The First Café Bustelo Storefront Created a Sense of Community for Thousands of Latinos

The First Café Bustelo Storefront Created a Sense of Community for Thousands of Latinos nuestro stories

Credit: Nuestro Stories

There is no mistaking the bright, bold colors of that vacuum-sealed brick of dark roasted delight. 

Café Bustelo has been a mainstay in the Latino and Hispanic culture for nearly 100 years, with the first storefront opening in 1931. In a time when a major wave of Latino immigrants were making their way to New York, either through forced or chosen migration, the rich, dark roast reminded many of their former homes. 

Scent is considered one of our biggest trigger points when it comes to the processing of memories, and it is nearly instantaneous. The science behind it is that scent bypasses the thalamus and goes directly to our brain's scent center’ also known as the olfactory bulb. Yet emotionally, science means nothing next to the emotions it can provoke. The way our abuela’s house smelled when she made arroz con pollo, and the comfort it brought us. Or in Bustelo’s case, the intoxicatingly divine smell of coffee as it brewed in the morning. 

The origins of Bustelo

Born in Asturias, Spain, Gregorio Bustelo was known as a wanderer – a wayward traveler who spent much of his time between a variety of Latin countries before ending up in Cuba. There, he fell in love with the unique espresso roast savored and favored by los cubanos. It was in Cuba that he met his wife, who held just as deep an affection for coffee as he did. After they wed, they moved to Puerto Rico – and not long after the Jones-Shafroth act was signed, making Puerto Ricans instant American citizens. The Bustelo’s took the opportunity and moved to New York in 1928.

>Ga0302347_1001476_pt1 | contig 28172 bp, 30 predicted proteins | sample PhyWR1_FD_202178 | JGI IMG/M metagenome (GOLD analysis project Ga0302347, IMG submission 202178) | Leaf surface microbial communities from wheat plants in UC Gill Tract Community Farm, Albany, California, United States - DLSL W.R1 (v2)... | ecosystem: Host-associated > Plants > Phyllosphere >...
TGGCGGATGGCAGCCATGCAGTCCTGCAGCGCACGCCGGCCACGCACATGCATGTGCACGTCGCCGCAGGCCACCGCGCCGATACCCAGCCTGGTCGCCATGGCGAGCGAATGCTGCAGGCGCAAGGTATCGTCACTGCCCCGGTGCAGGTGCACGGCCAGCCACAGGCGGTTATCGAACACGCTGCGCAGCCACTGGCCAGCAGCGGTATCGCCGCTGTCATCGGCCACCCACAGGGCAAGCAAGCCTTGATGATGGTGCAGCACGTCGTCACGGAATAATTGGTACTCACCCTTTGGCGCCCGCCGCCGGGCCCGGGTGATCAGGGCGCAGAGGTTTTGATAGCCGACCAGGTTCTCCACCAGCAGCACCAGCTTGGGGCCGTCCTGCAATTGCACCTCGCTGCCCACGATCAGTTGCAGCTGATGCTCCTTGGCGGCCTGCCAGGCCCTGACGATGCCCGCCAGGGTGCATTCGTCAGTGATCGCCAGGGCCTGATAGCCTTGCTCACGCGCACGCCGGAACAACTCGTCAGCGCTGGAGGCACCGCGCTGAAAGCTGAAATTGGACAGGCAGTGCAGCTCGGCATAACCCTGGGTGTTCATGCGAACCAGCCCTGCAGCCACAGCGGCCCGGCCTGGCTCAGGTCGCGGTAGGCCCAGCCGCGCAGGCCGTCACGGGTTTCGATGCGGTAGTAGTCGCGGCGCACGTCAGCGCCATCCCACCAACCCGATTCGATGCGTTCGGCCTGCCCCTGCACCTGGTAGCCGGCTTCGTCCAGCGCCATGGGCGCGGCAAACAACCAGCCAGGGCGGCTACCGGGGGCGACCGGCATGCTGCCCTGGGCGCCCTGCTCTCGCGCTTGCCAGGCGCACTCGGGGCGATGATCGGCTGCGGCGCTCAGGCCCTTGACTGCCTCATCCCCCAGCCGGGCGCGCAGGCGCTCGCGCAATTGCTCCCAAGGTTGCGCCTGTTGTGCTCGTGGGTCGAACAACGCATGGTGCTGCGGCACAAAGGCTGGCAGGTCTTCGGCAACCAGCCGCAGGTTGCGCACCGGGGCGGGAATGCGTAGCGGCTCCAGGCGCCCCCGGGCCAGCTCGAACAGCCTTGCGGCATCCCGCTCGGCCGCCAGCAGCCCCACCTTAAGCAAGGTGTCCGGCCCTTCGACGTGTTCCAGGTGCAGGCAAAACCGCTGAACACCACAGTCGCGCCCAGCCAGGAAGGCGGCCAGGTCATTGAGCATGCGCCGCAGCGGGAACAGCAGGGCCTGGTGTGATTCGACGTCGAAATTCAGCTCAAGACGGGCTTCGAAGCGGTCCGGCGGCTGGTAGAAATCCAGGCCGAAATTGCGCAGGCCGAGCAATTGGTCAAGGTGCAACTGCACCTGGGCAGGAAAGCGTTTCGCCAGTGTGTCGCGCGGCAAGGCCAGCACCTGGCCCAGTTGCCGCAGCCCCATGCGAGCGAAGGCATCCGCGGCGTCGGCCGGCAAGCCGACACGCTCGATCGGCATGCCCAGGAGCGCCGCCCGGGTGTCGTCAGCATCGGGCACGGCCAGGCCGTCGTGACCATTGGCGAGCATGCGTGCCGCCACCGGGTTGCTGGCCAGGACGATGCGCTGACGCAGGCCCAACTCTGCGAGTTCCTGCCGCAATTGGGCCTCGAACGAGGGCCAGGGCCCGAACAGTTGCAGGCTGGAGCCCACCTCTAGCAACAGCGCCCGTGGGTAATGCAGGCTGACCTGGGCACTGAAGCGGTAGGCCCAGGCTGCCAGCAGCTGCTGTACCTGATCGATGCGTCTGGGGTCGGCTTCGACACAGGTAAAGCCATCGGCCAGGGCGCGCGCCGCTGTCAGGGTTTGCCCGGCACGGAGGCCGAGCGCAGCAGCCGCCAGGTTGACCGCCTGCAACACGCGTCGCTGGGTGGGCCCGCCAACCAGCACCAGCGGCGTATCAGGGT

Read more: What Exactly is the Jones Act?

Struggling to find work when they first arrived, the Bustelo’s decided to make a risky decision. They spent their money on a professional coffee roaster and began to roast and serve coffee out of their apartment. 

Since they lived down the street from a movie theater, one of the main sources of education in the neighborhood, they would time their roasting to coincide with when the movies let out. Word spread, and they began selling coffee to local restaurants. Each month their business grew, until they opened their first brick-and-mortar cafe on 5th Ave, between 113th and 114th, in 1931. The shop, and the company, prospered. 

The Latino culture has always viewed coffee as a drink. Not a beverage. The difference being a beverage is something you take and go. A drink is something that you sit, and sip. It is meant to act as a conduit for bringing people together – for chisme, for heart-to-heart talks, for confession. It is one of the backbones of our culture and we carry it with us no matter where we go. 

For many Latinos who have been forced to seek a piece of their identity in a place that felt foreign to them, Bustelo is still a mainstay to this day. In fact, if you were to walk into my kitchen right now, that all too familiar, the boldly-colored brick would be there, sitting right next to my coffee maker. 

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By Liv Styler

Olivia Monahan Chicana journalist, editor, educator, and organizer in Sacramento whose sole focus is to shed light on stories on our most impacted and marginalized communities, but even more importantly, for those stories to humanize those normally left out. She is an Ida B Wells Investigative Journalism Fellow 2022 Finalist, a member of the Parenting Journalists Society, and has bylines in The Courier, The Sacramento Bee, The Americano, Submerge Magazine among others.